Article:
Dates on my Fingers, Muhsin al-Ramli, trans. Luke Leafgren. AUC Press.
From the publisher: “Saleem, fed up with all the violence, religiosity, and strict family hierarchies of his Iraqi village, flees to Spain to establish a new life for himself. But his lonely exile is turned upside down when he encounters his father, Noah, in a Madrid nightclub after not seeing him in more than a decade. Noah looks and acts like a new man, and Saleem sets out to discover the mystery of his father’s presence in Spain and his altered life. In doing so, he recalls formative moments in Iraq of familial love, war, and the haunting accidental death of his cousin Aliya, Saleem’s partner in the hesitant, tender exploration of sexuality. When the renewed relationship with his father erupts in a violent conflict, Saleem is forced to rediscover his sense of self and the hard-won stability of his life. Through Saleem’s experiences and reflections, the fast-paced narrative carries the reader between Spain and Iraq to a surprising resolution.”
Other Lives, Iman Humaydan Younes, trans. Michelle Hartman. Interlink.
An excerpt of this is set to appear in the Februrary issue of The Missing Slate. So! Mark your calendar now.
Salaam! Najwa Barakat, trans. Luke Leafgren. Interlink.
Luqman, the novel’s protagonist, is a young former militiaman, trying to make a living in a post-war Lebanon. Or, is there a post-war Lebanon? Excerpt forthcoming in The Massachusetts Review.
The Penguin’s Song, Hassan Daoud, trans. Marilyn Booth. City Lights.
Revolution is My Name, Mona Prince, trans. Samia Mehrez. AUC Press.
Hail Mary, Sinan Antoon, trans. Maia Tabet.
The events of International Prize for Arabic Fiction-shortlisted Hail Mary take place in a single day, with two different visions of life. One of the core characters, Youssef, is an elderly man who refuses to emigrate and leave the house he built, where he has lived for half a century. Antoon told IPAF organizers that, “He is a lot like one of my relatives. He remains alone in the family house which he built in Baghdad after everyone emigrates because of wars and the blockade.”
Antoon also said, “In the Autumn of that year (2010), a well-known church in Baghdad, called ‘Our Lady of Salvation,’ was attacked and many people were killed and the worshippers were held hostage for hours. This event had a big impact on me personally and on the events in the last part of the novel.”
From BQFP: “Land of No Rain takes place in Hamiya, a fictional Arab country run by military commanders who treat power as a personal possession to be handed down from one generation to the next. The main character was forced into exile from Hamiya twenty years earlier for taking part in a failed assassination attempt on the military ruler known as the Grandson. On his return to his homeland, he encounters family, childhood friends, former comrades and his first love, but most importantly he grapples with his own self, the person he left behind. Land of No Rain is a complex and mysterious story of the hardship of exile and the difficulty of return.”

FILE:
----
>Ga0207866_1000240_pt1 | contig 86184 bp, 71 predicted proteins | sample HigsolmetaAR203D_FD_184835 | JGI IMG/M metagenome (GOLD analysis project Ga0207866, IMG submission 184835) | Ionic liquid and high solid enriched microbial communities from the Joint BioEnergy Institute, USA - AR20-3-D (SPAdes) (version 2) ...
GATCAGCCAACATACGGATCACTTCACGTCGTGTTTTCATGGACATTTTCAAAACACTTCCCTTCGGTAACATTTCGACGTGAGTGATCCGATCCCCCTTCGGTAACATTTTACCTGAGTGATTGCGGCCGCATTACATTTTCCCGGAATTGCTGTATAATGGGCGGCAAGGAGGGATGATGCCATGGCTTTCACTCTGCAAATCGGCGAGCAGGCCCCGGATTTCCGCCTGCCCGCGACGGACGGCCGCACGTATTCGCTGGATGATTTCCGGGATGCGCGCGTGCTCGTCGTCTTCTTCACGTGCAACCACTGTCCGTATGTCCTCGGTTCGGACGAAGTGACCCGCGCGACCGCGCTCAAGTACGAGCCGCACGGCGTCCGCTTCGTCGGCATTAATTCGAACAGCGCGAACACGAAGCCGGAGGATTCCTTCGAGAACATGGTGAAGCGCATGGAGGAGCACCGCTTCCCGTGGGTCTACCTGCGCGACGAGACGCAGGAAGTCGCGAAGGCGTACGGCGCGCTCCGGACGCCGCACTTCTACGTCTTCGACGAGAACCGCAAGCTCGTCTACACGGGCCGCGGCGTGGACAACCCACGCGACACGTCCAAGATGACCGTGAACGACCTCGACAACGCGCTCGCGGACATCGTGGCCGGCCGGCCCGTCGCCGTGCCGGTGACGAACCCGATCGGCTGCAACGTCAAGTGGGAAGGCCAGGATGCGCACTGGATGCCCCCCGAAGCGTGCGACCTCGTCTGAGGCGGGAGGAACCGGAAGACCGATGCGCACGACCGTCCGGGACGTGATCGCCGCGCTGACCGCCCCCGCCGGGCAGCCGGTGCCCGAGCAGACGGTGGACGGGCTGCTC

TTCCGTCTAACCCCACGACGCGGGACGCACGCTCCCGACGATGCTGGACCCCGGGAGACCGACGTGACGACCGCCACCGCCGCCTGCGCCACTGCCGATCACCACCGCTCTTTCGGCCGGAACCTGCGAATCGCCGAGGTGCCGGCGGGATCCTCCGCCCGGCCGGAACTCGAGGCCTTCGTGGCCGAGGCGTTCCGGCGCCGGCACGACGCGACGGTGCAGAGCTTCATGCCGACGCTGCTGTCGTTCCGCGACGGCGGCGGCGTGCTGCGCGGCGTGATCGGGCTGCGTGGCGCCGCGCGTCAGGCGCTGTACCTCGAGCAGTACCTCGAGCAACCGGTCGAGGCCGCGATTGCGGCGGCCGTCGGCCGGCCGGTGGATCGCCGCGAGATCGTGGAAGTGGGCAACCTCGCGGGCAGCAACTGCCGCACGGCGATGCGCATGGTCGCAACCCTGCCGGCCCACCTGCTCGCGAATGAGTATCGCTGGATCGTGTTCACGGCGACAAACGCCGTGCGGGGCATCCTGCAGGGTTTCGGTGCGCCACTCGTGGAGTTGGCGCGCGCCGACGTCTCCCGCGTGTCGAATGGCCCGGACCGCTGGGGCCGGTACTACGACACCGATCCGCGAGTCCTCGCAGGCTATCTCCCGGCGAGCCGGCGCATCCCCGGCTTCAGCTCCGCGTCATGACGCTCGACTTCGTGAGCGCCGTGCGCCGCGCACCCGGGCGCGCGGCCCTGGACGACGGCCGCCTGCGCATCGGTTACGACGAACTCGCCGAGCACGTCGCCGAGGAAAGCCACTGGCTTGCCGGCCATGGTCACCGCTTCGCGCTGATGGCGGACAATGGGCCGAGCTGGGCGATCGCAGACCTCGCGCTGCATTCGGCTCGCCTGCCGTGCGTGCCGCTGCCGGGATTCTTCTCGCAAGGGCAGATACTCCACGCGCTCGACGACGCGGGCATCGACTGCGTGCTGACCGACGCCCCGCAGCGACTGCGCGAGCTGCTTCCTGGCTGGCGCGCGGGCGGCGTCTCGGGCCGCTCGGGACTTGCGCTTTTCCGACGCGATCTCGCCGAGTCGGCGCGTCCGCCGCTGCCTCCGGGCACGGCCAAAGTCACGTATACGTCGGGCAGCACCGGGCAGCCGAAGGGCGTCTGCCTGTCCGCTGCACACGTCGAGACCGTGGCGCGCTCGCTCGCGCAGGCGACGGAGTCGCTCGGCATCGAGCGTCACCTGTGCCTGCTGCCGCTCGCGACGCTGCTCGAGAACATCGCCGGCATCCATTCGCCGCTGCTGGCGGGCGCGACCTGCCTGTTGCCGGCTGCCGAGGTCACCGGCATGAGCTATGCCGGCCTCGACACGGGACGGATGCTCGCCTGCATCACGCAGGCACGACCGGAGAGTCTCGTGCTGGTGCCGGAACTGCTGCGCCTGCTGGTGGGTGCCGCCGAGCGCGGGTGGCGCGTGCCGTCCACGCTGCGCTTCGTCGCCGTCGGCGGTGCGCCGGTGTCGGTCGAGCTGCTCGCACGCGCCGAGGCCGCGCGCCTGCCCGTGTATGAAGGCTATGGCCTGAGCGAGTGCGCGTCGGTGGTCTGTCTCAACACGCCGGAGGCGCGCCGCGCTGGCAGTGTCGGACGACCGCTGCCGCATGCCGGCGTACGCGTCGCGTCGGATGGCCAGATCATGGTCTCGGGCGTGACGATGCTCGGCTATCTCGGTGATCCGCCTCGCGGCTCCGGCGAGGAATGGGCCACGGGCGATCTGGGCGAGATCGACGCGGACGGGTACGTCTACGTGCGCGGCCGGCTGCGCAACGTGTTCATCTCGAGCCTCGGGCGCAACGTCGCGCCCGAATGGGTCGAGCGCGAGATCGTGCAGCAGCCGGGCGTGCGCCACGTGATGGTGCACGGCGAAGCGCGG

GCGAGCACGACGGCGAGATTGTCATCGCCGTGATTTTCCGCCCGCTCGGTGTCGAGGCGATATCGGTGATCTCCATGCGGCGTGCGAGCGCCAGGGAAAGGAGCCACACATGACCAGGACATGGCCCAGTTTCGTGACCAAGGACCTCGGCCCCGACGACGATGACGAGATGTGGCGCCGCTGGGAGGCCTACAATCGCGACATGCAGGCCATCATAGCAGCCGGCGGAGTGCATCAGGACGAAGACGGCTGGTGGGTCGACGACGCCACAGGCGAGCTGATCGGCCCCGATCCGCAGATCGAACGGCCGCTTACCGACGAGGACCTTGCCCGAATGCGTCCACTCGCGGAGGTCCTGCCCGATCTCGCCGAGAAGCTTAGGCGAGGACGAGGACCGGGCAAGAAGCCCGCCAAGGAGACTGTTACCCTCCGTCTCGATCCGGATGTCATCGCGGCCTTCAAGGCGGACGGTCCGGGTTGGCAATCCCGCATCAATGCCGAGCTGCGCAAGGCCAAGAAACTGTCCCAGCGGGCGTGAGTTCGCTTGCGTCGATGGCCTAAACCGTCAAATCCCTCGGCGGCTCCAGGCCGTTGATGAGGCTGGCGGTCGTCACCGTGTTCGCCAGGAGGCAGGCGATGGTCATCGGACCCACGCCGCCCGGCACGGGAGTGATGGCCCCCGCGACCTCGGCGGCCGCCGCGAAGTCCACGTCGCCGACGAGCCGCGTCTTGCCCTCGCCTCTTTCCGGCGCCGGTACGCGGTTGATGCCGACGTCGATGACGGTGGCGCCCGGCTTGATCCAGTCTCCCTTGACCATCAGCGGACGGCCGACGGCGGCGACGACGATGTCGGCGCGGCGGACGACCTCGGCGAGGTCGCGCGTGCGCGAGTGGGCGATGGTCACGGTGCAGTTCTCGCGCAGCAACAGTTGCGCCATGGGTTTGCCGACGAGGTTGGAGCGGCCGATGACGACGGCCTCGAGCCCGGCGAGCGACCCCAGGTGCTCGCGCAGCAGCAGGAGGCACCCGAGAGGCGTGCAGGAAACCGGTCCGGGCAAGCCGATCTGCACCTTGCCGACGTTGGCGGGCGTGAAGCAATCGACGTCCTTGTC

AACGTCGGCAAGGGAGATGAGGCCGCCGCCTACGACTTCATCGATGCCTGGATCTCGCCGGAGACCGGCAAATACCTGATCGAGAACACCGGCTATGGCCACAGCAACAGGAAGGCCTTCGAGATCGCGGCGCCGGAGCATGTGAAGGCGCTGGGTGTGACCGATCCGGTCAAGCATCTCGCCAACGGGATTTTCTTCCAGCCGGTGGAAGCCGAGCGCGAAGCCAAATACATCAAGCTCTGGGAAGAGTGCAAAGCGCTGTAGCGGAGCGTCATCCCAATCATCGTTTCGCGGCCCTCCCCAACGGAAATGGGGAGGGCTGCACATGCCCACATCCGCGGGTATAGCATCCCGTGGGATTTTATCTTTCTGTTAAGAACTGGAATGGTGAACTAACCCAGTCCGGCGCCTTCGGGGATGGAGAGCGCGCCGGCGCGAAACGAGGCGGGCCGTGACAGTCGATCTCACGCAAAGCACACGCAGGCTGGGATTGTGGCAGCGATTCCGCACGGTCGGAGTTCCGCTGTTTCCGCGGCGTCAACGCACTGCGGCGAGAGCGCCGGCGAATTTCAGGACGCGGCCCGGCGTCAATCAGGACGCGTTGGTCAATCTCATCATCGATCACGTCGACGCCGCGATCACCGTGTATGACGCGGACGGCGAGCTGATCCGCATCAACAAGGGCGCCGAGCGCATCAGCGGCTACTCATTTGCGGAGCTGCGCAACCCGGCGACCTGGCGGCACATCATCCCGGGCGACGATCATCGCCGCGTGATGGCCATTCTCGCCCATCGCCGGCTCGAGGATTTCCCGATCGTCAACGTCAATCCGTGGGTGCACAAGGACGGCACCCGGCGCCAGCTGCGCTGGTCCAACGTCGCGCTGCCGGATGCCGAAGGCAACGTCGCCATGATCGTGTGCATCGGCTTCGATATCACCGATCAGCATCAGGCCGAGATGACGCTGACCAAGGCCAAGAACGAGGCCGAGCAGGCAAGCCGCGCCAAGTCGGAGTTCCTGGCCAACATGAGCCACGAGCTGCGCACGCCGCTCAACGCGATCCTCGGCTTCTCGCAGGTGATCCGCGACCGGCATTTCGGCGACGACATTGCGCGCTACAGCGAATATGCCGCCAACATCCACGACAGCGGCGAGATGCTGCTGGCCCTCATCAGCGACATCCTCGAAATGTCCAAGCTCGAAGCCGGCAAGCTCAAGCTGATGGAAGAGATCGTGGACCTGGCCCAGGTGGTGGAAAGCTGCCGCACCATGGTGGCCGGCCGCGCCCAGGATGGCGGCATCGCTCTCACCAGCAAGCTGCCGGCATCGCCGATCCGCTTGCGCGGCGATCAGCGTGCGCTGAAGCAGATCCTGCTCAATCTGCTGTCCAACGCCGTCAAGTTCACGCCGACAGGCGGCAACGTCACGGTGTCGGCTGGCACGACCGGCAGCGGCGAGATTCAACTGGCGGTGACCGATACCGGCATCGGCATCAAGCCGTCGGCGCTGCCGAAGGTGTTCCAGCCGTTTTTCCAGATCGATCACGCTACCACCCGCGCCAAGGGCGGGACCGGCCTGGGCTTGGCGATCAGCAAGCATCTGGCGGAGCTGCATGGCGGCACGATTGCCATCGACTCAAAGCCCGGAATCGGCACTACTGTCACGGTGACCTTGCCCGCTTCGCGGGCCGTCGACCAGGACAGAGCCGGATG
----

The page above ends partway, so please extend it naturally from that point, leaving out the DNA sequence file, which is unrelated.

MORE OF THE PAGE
And in Spring 2015:
Sinalcol, Elias Khoury, trans. Humphrey Davies. Quercus and Archipelago.
From Archipelago: “Nasri is a pharmacist in Beirut who lives alone with her two children, Karim and Nassim. The first, a medical student, is active in leftist circles under the nom de guerre “Sinalcol” (a nickname derived from “alcohol-free” in Spanish), while the second is Phalangist. The two brothers are in love with Hind, who is enamored of Karim. But eventually, after the departure of the latter to France, she marries Nassim. Their history is born of other stories that intertwine to form an imposing fresco of Lebanese society over the past fifty years.”
Confessions, Rabee Jaber, trans. Kareem James Abu-Zeid. New Directions.
The second book by International Prize for Arabic Fiction-winner (and shortlistee, and longlistee) Rabee Jaber to be translated into English. Ahdaf Soueif, in her list for The Guardian, gave this as one of her favorite novels of 2012.